Writing a new chapter on tax efficiency for authors

Writing a new chapter on tax efficiency for authors Alex Robertson April 19, 2024

For authors, the joy of creation and publication can be dampened by the complexities of the UK tax system. Unlike salaried employees with clear-cut tax deductions, authors face a unique set of challenges when it comes to reporting their income and claiming allowable expenses. 

The first issue is the variety of possible incomes – which can lead, not surprisingly, to a variety of tax treatments. As an author, you might make your money from advances (the upfront payment from a publisher against future royalties); from the royalties themselves (a percentage of the selling price of each book sold, typically ranging from 5% to 15%. The specific rate can vary depending on the publisher, negotiation, and format (e.g., hardcover vs. paperback); and from subsidiary rights (income earned from selling additional rights to your work, such as film adaptations, translation rights, or audiobook adaptations).

And that’s just the ‘traditional’ book publishing business. If you’re self-publishing, your income could be from book sales via platforms like Amazon Kindle Direct Publishing (KDP) or Apple Books; from freelance writing for media companies or marketing content; or from public speaking, teaching or coaching writers or from Patreon or Substack-style subscriptions.

This variety of income, and the possible need to supplement it through completely different work, can cause problems with HMRC. The core issue lies in the definition of “business” for tax purposes. Unlike a typical business with a dedicated office and regular expenses, authors often work from home with irregular income streams. They may read books on their commute to Whitehall, but it can be strangely tricky to convince HMRC that writing is a legitimate business activity.

There’s a number of core issues in all this:

  • Mixed Income: Many authors have other sources of income alongside their writing earnings. This can complicate tax calculations and potentially affect eligibility for tax reliefs.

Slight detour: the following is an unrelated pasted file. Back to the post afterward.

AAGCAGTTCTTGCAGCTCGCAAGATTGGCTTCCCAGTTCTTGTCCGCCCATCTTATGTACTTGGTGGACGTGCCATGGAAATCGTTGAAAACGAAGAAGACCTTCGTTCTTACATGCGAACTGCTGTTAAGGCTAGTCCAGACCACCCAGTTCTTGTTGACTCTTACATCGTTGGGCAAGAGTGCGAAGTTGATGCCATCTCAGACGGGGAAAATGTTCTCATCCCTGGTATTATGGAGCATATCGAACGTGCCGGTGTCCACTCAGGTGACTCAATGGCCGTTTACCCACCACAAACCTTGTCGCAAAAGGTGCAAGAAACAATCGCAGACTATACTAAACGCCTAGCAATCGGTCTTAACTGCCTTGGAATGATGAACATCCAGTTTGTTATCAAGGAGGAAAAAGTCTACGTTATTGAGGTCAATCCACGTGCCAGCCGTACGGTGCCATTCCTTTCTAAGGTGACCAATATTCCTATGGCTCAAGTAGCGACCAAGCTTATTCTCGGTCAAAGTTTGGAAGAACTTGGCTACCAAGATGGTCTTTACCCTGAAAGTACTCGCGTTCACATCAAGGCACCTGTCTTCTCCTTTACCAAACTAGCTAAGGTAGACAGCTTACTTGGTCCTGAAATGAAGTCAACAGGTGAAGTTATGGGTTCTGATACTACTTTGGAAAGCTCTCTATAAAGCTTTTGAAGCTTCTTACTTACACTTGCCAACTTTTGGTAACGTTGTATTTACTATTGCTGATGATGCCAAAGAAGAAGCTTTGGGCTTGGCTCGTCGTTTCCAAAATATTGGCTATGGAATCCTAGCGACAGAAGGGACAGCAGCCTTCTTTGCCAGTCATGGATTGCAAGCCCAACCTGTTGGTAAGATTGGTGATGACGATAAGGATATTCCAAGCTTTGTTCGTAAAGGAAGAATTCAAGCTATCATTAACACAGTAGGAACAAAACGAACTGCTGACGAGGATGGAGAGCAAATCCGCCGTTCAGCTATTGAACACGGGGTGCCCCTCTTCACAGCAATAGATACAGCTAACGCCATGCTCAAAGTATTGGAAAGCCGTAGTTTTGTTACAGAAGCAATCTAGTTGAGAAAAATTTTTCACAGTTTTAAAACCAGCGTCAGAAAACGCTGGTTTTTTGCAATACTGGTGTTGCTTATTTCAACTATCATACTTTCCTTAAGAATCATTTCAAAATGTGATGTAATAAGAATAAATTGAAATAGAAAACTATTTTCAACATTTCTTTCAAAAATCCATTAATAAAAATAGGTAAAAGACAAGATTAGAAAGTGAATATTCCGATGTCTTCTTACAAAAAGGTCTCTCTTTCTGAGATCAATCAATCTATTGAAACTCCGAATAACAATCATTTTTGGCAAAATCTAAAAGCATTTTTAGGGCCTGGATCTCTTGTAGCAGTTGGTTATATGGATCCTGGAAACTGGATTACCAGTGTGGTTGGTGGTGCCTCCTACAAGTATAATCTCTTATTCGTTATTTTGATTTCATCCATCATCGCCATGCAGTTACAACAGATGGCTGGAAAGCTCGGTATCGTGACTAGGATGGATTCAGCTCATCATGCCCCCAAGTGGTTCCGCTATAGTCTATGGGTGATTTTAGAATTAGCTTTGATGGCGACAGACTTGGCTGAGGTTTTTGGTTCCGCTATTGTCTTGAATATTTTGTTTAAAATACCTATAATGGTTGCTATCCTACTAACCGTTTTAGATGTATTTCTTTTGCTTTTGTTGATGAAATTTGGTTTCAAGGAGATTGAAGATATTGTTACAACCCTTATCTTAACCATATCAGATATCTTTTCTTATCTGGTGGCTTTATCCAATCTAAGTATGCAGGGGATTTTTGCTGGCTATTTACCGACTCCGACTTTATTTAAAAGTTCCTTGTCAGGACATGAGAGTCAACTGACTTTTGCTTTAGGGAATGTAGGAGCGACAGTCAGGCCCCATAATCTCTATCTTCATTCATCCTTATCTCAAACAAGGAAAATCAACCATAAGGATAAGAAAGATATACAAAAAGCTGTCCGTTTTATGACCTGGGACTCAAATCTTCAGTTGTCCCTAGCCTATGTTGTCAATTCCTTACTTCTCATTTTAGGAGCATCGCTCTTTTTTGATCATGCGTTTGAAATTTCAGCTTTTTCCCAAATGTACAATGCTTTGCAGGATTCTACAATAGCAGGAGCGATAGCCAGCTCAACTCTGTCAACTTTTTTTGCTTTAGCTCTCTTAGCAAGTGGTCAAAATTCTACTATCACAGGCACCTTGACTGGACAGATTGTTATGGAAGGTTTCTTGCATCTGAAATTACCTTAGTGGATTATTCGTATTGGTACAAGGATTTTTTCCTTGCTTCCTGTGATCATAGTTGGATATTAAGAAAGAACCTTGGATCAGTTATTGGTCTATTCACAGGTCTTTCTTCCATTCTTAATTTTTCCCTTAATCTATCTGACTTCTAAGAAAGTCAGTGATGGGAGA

• Fluctuating Income: Unlike a steady paycheque, author income can vary greatly depending on book sales, royalties, and freelance writing gigs. This makes budgeting and tax planning difficult.
  • Home office expenses: Claiming a portion of home office expenses, like internet or electricity, can be challenging. HMRC requires clear evidence that the space is used “wholly and exclusively” for business purposes.
  • Travel and research expenses: Travel for research or book promotion might not always be considered allowable expenses, especially if it involves personal elements.

The specific tax implications for authors depend on their income level and how they structure their work. Authors earning over £1,000 per year from writing must register for self-assessment and report their income and expenses annually. This requires meticulous record-keeping to document all relevant income and expenses. More established authors may choose to set up a limited company to manage their book sales and royalties. While offering potential tax benefits, this approach comes with additional administrative burdens.

It’s not all doom – keeping detailed records and getting tailored advice can help. We can help authors understand their tax obligations, maximise allowable deductions, and ensure compliance with HMRC regulations – while organisations like the Writers’ Guild of Great Britain or the Society of Authors offer resources and guidance on tax matters specific to authors, as well as campaign for greater clarity and fairness for those in the profession – notably better definitions of ‘business’ for authors, greater understanding of the nature of expenses for writers – and, a little more depressingly, better access to Universal Credit.

So get in touch, and let us simplify the plot for you.